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Real life jumps off page at Diablo Valley College comic arts show

Viewers+take+in+art+at+%22In+Real+Life-A+Comic+Arts+Show%2C%22+reception+at+DVC+Art+Gallery%2C+A305%2C+02%2F07%2F18
Viewers take in art at

Viewers take in art at "In Real Life-A Comic Arts Show," reception at DVC Art Gallery, A305, 02/07/18

Jonathan Butler

Jonathan Butler

Viewers take in art at "In Real Life-A Comic Arts Show," reception at DVC Art Gallery, A305, 02/07/18

Jonathan Buter, Staff member

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A group inside the DVC Art Gallery came to see artworks by “people from,” all “different walks of life.”

The gallery show highlights the power of comic art as a non-fiction storytelling medium.

Made up entirely of Bay Area artists, amongst which include multiple New York Times bestselling authors, the exhibition includes comics that bring to life stories ranging from biographical to research-based works.

According to DVC English professor Adam Bessie the show took about a year to put together.

“The work that’s here in this show is actually a work in progress,” said artist Marc Parentau.

His piece, entitled “Generation Smoke,” chronicles his “experience living and working in Mongolia,” during his time in the Peace Corps, where he “wanted to…understand what was normal for the people” there. A creative impulse towards “stories that are underneath the headlines,” to “the things that describe the contours, and the feeling of everyday,” is what drew Partenau to comics and is a running thread throughout the artwork in this show.

Art gallery wary individuals need not be shy as the exhibition offers a variety of subject matter each as detailed as the last.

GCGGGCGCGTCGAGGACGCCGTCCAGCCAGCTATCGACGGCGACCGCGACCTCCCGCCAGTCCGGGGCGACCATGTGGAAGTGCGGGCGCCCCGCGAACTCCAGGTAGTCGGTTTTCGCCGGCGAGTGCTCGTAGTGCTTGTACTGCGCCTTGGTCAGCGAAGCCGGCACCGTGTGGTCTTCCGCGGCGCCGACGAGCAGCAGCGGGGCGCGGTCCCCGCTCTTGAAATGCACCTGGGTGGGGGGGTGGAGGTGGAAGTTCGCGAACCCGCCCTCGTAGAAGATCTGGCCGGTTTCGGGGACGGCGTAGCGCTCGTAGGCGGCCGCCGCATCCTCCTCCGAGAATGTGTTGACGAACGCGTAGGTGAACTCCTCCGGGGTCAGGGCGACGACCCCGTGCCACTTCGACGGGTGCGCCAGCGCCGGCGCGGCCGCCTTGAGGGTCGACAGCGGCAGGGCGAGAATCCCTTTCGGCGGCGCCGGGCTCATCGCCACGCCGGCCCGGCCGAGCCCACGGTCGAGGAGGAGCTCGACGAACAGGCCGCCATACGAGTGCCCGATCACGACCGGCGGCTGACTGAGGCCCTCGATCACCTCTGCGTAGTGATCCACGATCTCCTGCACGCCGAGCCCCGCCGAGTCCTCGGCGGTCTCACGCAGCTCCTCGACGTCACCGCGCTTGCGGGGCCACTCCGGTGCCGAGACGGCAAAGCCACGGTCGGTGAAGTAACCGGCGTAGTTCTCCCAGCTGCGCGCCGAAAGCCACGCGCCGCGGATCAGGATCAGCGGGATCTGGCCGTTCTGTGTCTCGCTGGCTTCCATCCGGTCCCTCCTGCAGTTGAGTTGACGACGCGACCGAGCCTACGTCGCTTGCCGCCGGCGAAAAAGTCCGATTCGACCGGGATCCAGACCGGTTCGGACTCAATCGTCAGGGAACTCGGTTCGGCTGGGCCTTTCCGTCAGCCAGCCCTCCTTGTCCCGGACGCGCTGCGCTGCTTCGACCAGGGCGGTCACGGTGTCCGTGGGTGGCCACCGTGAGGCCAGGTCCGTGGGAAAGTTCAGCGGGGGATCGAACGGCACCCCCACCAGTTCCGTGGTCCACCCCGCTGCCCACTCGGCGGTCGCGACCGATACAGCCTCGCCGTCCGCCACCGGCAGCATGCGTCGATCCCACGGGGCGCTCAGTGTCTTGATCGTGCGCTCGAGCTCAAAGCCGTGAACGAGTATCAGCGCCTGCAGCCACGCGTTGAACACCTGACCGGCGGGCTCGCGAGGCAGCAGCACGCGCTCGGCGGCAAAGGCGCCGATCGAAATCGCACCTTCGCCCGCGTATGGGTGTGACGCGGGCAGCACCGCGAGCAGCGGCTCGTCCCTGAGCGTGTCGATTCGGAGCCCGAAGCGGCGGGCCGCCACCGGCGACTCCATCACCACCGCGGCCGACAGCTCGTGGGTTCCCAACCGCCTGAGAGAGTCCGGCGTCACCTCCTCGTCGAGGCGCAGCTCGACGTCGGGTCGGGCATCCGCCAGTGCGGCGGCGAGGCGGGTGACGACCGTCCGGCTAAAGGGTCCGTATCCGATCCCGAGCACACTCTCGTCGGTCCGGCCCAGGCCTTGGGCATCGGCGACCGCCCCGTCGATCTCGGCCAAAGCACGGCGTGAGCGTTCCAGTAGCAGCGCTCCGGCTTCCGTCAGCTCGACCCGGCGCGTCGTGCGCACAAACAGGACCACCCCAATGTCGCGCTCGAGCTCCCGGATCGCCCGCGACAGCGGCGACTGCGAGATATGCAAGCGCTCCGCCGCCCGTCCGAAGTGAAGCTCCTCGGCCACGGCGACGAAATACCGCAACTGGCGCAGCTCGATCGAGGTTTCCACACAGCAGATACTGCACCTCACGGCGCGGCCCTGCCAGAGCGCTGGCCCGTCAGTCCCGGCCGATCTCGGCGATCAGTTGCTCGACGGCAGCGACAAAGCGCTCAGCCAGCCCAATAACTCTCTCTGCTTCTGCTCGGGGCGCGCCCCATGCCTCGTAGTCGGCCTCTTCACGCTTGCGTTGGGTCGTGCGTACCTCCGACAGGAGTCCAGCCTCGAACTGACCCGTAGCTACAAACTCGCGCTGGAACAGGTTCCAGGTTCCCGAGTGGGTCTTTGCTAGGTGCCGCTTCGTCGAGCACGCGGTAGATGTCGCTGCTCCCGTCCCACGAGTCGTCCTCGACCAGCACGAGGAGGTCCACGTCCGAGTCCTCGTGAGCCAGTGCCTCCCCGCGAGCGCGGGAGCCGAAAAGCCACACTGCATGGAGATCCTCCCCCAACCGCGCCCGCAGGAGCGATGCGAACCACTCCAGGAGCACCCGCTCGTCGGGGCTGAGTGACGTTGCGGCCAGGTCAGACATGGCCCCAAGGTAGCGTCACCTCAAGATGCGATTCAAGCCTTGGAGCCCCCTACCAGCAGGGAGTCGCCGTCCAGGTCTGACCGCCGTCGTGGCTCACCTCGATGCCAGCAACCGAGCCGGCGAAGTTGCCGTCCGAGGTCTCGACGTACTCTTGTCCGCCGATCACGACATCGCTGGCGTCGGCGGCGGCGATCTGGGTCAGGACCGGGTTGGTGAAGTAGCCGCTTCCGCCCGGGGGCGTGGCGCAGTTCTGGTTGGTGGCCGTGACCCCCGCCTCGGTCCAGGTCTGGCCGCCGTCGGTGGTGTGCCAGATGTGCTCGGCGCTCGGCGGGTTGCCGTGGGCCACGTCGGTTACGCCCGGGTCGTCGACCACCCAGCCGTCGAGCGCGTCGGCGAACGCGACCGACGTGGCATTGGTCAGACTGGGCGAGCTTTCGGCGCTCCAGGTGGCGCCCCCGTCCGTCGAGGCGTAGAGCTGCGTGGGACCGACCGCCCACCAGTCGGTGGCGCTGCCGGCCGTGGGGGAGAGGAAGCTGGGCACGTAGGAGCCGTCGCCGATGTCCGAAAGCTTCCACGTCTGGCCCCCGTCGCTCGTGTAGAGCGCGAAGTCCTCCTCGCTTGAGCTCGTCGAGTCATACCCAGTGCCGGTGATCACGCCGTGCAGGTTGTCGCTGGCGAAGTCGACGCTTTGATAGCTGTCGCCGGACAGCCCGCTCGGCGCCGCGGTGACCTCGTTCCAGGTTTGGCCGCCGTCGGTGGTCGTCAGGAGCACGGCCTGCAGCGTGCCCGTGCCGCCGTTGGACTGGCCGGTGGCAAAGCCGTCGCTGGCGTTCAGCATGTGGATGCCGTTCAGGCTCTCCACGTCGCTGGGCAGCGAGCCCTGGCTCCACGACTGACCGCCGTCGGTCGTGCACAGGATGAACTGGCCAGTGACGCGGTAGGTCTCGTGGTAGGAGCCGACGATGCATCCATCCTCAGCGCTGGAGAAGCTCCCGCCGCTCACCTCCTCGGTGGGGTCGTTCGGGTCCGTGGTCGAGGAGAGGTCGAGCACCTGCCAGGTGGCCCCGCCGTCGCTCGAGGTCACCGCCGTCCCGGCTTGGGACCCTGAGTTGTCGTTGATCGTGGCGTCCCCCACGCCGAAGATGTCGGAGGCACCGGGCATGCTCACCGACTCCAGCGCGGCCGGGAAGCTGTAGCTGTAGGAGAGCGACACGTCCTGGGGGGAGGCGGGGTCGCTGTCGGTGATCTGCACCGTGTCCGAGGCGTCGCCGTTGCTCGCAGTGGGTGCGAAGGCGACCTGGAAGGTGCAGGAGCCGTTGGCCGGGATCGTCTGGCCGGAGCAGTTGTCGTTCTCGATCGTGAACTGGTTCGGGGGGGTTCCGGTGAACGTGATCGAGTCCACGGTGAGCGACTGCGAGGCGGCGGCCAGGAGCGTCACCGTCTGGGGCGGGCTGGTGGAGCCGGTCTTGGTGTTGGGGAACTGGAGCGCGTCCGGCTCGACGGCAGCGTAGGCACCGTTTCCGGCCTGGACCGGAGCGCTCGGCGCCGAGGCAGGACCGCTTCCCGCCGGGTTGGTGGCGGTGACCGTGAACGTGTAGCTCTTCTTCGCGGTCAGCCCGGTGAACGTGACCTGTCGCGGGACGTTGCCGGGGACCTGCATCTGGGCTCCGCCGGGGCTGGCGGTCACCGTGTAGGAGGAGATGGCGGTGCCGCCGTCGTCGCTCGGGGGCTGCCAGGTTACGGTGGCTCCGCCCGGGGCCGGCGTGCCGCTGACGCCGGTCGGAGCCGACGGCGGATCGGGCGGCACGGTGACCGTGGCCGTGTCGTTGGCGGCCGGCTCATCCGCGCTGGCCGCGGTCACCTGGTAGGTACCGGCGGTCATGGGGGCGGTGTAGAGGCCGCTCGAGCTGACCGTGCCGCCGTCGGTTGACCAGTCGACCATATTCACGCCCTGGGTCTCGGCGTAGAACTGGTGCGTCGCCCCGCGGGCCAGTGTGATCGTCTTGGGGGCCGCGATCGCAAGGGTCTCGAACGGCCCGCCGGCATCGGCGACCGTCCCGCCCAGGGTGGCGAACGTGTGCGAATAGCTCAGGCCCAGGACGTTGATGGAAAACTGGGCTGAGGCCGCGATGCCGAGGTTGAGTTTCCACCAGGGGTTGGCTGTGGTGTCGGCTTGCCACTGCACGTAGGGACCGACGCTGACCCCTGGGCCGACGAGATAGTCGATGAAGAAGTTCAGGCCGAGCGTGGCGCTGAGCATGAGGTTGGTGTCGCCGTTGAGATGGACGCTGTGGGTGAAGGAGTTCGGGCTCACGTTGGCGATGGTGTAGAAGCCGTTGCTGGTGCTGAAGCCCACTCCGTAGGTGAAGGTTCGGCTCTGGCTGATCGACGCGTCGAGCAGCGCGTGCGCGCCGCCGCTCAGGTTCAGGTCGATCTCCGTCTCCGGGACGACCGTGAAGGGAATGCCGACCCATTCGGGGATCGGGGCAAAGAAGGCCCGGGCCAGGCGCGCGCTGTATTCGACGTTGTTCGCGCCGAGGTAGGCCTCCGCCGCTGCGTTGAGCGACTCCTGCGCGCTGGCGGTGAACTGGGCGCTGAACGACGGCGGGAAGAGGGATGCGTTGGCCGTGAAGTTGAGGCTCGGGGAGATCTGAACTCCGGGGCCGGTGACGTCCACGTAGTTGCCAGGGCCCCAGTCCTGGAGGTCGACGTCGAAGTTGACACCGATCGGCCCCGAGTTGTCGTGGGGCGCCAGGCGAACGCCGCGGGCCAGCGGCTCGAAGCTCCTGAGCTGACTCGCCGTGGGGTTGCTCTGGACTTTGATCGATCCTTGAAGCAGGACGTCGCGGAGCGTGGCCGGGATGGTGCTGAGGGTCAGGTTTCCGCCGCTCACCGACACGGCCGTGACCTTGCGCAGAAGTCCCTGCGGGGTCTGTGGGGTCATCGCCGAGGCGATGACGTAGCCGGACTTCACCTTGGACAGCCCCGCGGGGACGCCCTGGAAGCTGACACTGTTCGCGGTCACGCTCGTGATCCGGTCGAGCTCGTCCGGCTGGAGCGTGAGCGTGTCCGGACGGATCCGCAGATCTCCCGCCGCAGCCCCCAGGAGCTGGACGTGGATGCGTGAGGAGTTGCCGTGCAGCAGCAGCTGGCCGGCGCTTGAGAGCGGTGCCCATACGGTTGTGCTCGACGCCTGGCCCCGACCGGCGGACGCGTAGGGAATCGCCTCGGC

Nonetheless, department chair Hopi Breton offered advice to students unsure of their “visual literacy,” as she shared her strategy of “(honing) in on specific details after” grasping the show’s overview.

While the detail of Marc Partenau’s art builds from the fact that healthcare is one of the few areas where “all strata of society have to have some,” interaction, his storytelling gold isn’t necessarily the same as everyone else’s.

For artist Liz Mayoraga, it’s fantastic “to have (her) work validated by community college students,” who she sees as “the ideal audience.” The accessible nature of comics, and their unique “(ability) to cross languages,” and socioeconomic barriers can “break…a lot of stereotypes.”

Inclusivity and collaboration were topics of conversation throughout the gallery space. “When we can get together and collaborate,” Hopi Breton said.

Student viewers such as 20-year-old Danielle Absin, spoke highly of the show, “It’s really impressed me with the professors and DVC as a school.”

Over the course of February, students will have the opportunity to participate in Urban Sketcher events “where we meet here at the art gallery and you… just bring your sketchbook and a pen,” says Arthur King. The events will give students an opportunity to take in locations not typically accessible such as the rehearsal of Grammy winning Matt Zebley’s Jazz ensemble.

If you would like to view “In Real Life-A Comic Arts Show” the DVC Art Gallery is open Monday through Thursday 11 a.m. to 4 p.m., and Fridays 11 a.m. to 3 p.m. in the art quad’s third floor room, A305. More information about Urban Sketchers can be found on the DVC Art Gallery website.

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Real life jumps off page at Diablo Valley College comic arts show